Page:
让我们不要彼此惹气,互相嫉妒。

 

心胸宽广

 

所有的人当中,基督徒是最不应该被绊倒而义怒填膺、充满仇恨、嫉妒、苦毒的人。因为爱是“不计算人的恶”(林前13:5)。基督徒的标志是让人打你的左脸,爱你的仇敌,为逼迫你的人祷告。基督是我们效法的榜样,我们当跟随他的脚踪:“他被骂不还口;受害不说威吓的话,只将自己交托那按公义审判人的主。”(彼前2:23

 

凭果认树

 

          仇恨、苦毒、斗争、嫉妒、恼怒、争执、纷争、结党、敌意、分裂、怨恨、骄傲、自私、刻薄的情感、报复的心理,以及所有类似恼恨的心态,都是肉体自我毁灭的情欲之事;而圣灵所结的美好的果子,却是截然相反的心态:“……就是仁爱、喜乐、和平、忍耐、恩慈、良善、信实、温柔、节制。新国际版(NIV)是这么翻译(林前13:5)的:“[Love]keeps no record of wrongs.”(爱是不翻旧账的。)

 

这些品质,坦诚地说,在倡导社会正义者的言论当中,真是少之又少。


 “行公义(伸张圣经的公义,而不是世俗的代替),还有好怜悯,并且存谦卑的心,与你的神同行。这些都是不可缺少的美德,也是每个信徒实际生活当中,义不容辞、应当尽的、首要的本分(弥6:8)。整天抱怨我们是别人不义的受害者,同时又谴责别人犯了我们甚至都看不到的罪恶,如此而行,恰与基督的灵背道而驰。

 

身为基督徒,让我们培育圣灵的果子(加5:22-3),培养八福中点出的品格(太5:1-11),还有(彼后1:5-7)举出的美德,更有(林前13)列出的特质。任何道德平等的观念,若忽略或减低了这些公义的品质,就没有任何资格被称为正义了。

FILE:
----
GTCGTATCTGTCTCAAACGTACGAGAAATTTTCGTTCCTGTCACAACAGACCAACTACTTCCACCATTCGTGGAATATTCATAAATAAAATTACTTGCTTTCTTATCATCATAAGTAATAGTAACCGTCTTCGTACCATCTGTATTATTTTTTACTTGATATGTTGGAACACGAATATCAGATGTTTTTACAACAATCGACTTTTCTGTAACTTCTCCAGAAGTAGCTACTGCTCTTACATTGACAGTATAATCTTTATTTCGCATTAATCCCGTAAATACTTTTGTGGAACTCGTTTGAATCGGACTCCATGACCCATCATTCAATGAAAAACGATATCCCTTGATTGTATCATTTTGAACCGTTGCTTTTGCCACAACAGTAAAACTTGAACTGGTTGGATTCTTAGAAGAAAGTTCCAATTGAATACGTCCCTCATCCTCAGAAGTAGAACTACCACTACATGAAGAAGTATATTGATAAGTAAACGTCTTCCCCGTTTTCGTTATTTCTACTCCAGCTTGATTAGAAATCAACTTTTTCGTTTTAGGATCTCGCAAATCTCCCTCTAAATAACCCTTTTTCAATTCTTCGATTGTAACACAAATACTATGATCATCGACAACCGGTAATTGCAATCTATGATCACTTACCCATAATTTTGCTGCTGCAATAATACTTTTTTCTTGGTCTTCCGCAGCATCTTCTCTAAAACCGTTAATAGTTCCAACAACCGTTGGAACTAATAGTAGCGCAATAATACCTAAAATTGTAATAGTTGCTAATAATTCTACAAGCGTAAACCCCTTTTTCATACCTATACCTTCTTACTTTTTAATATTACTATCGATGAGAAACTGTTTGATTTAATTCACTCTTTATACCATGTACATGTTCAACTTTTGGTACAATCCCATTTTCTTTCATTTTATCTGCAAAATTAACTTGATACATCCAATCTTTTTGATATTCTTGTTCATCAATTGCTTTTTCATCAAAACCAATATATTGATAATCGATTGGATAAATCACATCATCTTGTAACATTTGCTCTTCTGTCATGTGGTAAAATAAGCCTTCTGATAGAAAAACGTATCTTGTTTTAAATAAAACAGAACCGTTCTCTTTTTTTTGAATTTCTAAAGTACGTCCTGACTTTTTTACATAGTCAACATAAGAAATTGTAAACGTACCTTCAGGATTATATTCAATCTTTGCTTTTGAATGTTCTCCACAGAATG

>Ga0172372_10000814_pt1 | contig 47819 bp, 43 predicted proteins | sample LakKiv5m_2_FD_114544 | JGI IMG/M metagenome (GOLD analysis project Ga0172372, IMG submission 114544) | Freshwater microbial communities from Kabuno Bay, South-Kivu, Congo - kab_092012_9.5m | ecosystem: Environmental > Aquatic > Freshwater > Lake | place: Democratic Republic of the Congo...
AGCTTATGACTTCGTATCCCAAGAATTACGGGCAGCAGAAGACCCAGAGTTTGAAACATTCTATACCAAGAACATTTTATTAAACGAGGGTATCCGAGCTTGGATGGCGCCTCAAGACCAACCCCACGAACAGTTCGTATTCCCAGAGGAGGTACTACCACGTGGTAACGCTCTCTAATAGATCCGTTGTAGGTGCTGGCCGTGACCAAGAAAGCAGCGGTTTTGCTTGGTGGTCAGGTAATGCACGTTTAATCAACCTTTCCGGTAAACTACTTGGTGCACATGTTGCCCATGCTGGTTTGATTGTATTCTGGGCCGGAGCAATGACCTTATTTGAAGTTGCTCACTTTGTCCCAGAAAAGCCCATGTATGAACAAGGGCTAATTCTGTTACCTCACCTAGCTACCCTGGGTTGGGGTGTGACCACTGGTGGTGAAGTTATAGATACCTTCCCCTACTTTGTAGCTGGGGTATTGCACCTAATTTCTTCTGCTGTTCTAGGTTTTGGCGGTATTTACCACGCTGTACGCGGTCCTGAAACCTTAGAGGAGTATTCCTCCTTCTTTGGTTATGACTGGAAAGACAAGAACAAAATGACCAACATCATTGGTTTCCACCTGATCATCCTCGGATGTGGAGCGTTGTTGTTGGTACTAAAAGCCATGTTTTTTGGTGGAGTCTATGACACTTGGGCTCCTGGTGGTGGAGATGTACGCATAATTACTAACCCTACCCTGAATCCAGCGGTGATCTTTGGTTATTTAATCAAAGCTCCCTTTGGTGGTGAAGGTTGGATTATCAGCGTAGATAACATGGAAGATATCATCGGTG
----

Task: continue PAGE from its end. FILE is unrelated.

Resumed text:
------------------------------------------

 原文如下:

 

The Injustice of Social Justice

by John MacArthur

Friday, September 7, 2018

 

The besetting sin of pragmatic, style-conscious evangelicalshas always been that they shamelessly borrow fads and talking points from theunbelieving world. Today’s evangelicals evidently don’t believe the wisdom ofthis world is foolishness before God (1 Corinthians3:19). Virtually any theory, ideology, or amusement that capturesthe fancy of secular pop culture will be adopted, slightly adapted, perhapscloaked in spiritual-sounding language, propped up with specious proof texts,and peddled as an issue that is vital for evangelicals to embrace if we don’twant to become totally irrelevant.

 

That’s precisely how evangelicals in the mid-twentiethcentury became obsessed for several decades with positive thinking,self-esteem, and “Christian psychology.” After that, it was marketing savvy andpromotional strategies. By the beginning of the twenty-first century it waspostmodernism, repackaged and aggressively promoting itself as the EmergingChurch movement.